On 07-Aug-01 Julian Elischer wrote:
> I have pushed the thread pointers down through most of the code
> though there are still many many places that assume that there is only one
> thread per process. (no multithreading yet, but getting closer..)
> At this stage diffs must be pushing close to 1MB (maybe more)
> (I don't know as I don't know yet how to get p4 to generate diffs :-)

It's not too hard.  I have the smpng and jhb_preemption batches updating
diff's on freefall via cron. :)

To do a diff of files against files you have checked out, you use 'p4 diff'
such as 'p4 diff -du ...' to get a unified diff.  Unfortunately, p4's diff
format isn't too patch friendly.  There is also a 'p4 diff2' which does a
diff of files in the depot.  p4 diff2 has an undocumented (well, it's
documented in 'p4 help undoc') option -u that will produce a unified diff that
patch can grok (albeit, it has the full depot path, so you'll have to use -p6
or some such to apply it).  If you had a julian_kse branch off of the kse
branch you would use 'p4 diff2 -u -b julian_kse' to get a diff of the entire
branch.  You can use 'p4 diff2 -u -b kse' to get a diff of the kse branch
against the head, but unfortunately it does a diff against the head of the
-current vendor import rather than against the latest files you last integrated

To make the diff relative to when you last branched, you can use a revision
specification to refer to the state of the -current tree when you last did your
integrate.  To do this, look up the change number of your last integrate from
-current, (right now 448 was your last MFC for example).  You then generate a
diff between -current as of that change number and the head revision of your
branch (see 'p4 help revisions' or the revisions section of the quickstart
guide) like so:

> p4 diff2 -u -b kse @448 #head

However, having to look up the change number for diff's is a minor pain, and
makes it harder to automate things (like generating diff's in crontabs).
What you can do is create a label that tracks -current and is the last
branch point.  First, you want to create a label whose View is the same as the
files your branch branches from.  For example:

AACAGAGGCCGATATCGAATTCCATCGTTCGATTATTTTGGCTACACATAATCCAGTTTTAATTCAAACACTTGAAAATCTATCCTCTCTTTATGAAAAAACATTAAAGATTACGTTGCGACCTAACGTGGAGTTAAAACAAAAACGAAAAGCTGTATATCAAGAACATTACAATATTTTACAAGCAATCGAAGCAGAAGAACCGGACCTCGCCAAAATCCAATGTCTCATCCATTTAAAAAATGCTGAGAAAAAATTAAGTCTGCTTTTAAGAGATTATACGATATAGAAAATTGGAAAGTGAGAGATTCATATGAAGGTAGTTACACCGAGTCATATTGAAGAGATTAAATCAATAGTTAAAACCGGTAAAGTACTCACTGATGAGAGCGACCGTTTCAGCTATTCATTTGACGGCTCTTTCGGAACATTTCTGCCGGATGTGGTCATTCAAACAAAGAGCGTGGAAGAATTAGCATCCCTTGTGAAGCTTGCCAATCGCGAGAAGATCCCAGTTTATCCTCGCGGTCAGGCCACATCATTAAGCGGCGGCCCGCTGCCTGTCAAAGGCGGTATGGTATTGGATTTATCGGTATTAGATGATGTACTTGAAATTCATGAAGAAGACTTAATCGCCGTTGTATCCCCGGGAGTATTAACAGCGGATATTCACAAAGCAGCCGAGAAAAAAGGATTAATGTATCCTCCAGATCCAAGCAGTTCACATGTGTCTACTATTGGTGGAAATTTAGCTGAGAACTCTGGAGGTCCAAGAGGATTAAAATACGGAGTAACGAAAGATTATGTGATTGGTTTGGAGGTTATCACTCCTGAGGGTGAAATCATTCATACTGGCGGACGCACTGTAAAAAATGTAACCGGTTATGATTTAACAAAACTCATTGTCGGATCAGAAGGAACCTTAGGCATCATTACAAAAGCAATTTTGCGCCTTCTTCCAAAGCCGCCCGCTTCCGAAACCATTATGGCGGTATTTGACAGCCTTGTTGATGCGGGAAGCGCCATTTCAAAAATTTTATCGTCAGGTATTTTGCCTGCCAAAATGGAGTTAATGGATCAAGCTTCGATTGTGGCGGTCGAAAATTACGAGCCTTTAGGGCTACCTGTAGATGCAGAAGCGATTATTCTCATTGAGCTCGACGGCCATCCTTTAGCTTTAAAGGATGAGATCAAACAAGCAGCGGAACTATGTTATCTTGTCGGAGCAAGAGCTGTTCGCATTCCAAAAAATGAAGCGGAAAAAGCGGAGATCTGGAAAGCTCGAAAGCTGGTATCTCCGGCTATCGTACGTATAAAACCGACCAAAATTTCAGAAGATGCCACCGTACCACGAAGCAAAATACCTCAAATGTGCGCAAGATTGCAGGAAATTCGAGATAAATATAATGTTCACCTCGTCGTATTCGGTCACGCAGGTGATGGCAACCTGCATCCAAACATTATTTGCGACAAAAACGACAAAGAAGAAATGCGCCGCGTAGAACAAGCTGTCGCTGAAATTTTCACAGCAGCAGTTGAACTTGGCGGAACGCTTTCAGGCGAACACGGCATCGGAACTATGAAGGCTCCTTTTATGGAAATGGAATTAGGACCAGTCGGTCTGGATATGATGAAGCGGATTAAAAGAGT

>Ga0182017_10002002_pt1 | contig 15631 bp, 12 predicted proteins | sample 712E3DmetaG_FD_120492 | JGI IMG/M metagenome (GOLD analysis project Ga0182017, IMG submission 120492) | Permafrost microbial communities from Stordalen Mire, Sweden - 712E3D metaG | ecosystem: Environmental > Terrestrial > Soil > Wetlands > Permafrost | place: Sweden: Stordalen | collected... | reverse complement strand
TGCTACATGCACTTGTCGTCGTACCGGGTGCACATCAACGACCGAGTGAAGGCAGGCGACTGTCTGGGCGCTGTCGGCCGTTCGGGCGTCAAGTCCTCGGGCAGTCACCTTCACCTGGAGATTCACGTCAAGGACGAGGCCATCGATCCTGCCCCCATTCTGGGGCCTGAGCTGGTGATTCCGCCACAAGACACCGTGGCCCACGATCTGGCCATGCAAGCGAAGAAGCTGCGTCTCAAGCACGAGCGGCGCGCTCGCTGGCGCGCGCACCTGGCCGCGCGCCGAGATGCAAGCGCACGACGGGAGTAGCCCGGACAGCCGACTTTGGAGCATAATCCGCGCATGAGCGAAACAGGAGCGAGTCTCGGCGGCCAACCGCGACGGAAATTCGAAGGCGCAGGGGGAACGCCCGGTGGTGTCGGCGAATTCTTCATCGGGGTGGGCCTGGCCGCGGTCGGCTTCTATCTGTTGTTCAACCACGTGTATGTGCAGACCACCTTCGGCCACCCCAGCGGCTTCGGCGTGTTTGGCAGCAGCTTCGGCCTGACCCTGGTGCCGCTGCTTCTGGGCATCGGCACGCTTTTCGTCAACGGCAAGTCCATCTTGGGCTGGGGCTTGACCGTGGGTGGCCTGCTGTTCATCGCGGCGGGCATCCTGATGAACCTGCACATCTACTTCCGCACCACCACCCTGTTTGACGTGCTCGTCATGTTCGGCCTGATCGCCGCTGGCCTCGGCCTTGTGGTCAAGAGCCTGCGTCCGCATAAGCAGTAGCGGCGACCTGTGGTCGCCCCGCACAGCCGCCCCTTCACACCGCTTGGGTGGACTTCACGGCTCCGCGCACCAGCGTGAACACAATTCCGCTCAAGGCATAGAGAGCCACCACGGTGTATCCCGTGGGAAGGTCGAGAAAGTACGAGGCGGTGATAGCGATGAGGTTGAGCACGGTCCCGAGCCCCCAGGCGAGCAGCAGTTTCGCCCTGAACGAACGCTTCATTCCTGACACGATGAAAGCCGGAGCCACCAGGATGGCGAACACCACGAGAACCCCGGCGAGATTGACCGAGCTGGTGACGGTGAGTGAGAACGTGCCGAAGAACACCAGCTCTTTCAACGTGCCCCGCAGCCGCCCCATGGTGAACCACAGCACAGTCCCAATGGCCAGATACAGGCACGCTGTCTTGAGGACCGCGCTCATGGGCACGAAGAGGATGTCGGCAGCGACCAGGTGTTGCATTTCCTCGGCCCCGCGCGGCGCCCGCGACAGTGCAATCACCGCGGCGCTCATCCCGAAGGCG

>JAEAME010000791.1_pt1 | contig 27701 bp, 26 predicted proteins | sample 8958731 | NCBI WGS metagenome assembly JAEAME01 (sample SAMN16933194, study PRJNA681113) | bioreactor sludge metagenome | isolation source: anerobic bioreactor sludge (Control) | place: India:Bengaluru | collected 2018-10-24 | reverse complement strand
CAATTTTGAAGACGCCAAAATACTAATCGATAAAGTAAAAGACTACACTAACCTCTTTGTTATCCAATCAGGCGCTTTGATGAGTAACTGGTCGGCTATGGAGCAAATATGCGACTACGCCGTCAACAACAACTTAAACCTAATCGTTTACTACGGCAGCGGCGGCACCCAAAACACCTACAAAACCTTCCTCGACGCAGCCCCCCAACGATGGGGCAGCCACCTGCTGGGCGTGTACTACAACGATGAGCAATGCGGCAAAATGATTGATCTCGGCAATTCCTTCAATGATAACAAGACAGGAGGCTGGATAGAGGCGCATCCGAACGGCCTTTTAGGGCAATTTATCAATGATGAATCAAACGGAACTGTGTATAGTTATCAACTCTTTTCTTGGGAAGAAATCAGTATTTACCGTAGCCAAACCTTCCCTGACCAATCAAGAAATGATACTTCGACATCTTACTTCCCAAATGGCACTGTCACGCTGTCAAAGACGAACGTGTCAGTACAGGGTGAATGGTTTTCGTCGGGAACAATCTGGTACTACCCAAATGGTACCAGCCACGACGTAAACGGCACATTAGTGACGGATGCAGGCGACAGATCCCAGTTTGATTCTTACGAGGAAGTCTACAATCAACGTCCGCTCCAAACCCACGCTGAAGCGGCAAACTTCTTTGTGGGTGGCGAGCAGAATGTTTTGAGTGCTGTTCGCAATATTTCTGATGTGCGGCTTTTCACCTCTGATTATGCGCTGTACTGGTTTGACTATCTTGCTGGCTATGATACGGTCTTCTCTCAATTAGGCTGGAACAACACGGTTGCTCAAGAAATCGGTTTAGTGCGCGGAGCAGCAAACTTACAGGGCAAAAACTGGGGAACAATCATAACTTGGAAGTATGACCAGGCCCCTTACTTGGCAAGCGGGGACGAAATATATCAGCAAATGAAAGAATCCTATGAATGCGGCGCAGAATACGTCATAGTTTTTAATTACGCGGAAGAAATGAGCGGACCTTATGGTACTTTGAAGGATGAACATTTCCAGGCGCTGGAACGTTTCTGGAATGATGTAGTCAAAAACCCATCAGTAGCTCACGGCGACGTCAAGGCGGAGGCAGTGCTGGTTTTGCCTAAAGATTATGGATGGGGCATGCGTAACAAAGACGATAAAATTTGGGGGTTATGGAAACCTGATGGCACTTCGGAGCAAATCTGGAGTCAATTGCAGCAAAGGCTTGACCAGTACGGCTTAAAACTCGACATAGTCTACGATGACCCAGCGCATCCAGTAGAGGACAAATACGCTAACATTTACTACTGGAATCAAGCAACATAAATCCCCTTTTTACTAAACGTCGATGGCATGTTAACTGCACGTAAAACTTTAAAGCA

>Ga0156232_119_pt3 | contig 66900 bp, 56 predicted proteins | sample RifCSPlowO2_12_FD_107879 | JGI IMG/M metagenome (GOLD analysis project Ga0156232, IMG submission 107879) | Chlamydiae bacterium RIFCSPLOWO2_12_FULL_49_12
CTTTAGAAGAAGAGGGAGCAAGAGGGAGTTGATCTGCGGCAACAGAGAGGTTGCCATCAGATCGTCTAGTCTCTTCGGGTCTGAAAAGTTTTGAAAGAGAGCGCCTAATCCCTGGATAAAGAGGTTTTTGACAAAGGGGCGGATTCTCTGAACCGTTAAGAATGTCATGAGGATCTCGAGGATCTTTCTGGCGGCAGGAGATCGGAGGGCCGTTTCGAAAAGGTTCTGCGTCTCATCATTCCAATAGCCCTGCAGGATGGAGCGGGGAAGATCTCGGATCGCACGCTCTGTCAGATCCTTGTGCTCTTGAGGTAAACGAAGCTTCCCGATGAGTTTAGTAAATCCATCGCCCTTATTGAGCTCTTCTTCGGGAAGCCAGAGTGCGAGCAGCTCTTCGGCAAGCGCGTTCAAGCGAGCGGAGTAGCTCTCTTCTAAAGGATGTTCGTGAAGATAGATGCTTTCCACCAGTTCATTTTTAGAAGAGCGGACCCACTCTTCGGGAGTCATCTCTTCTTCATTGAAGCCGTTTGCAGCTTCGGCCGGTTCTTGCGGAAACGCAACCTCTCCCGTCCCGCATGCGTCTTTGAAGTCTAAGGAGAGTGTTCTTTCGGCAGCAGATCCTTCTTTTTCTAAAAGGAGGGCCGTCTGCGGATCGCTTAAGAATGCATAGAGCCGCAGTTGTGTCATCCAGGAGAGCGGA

> p4 branch -o smpng
Branch: smpng
        //depot/vendor/freebsd/sys/... //depot/projects/smpng/sys/...
> p4 label -o smpng_base
Label:  smpng_base
        Label that tracks the smpng branch's 'base', i.e. the last
        change imported from the FreeBSD current branch.

You use 'p4 label' to create a label (set its View, description, etc.)  You use
'p4 labelsync' to actually determine what revisions of what files the label
applies to.  If you created a kse_base label, then you would start off by
specifying it as the last change you integrated from (448) like so:

> p4 labelsync -l kse_base @448

You can then do diff's like so:

> p4 diff2 -u -b kse @kse_base #head

Keeping the label up to date is fairly easy.  When you want to do an integrate,
simply follow these steps:

> p4 labelsync -l kse_base #head
> p4 integrate -b kse @kse_base
> p4 resolve -a
> p4 resolve
> p4 submit

Note that you can update the label of individual files as well if you wish. 
For example, my last integrate into smpng just brought across a commit to
sys/i386/isa/ipl.s rather than updating the entire tree:

> p4 integrate -b smpng sys/i386/isa/ipl.s
> p4 resolve -a
> p4 submit

I then updated the label on just that file like so:

> p4 labelsync -l smpng_base //depot/vendor/freebsd/sys/i386/isa/ipl.s#head

I usually keep my work trees off of the smpng branch up to date with the smpng
branch, so I don't have to bother with label's on those.  This allows you to
get things working on a stable snapshot of current, and later do an integrate
to catch up.

Note that you could of done the MFC of one file as so:

> p4 labelsync -l smpng_base //depot/vendor/freebsd/sys/i386/isa/ipl.s#head
> p4 integrate -b smpng @smpng_base
> p4 resolve -a
> p4 submit



John Baldwin <[EMAIL PROTECTED]> -- http://www.FreeBSD.org/~jhb/
PGP Key: http://www.baldwin.cx/~john/pgpkey.asc
"Power Users Use the Power to Serve!"  -  http://www.FreeBSD.org/

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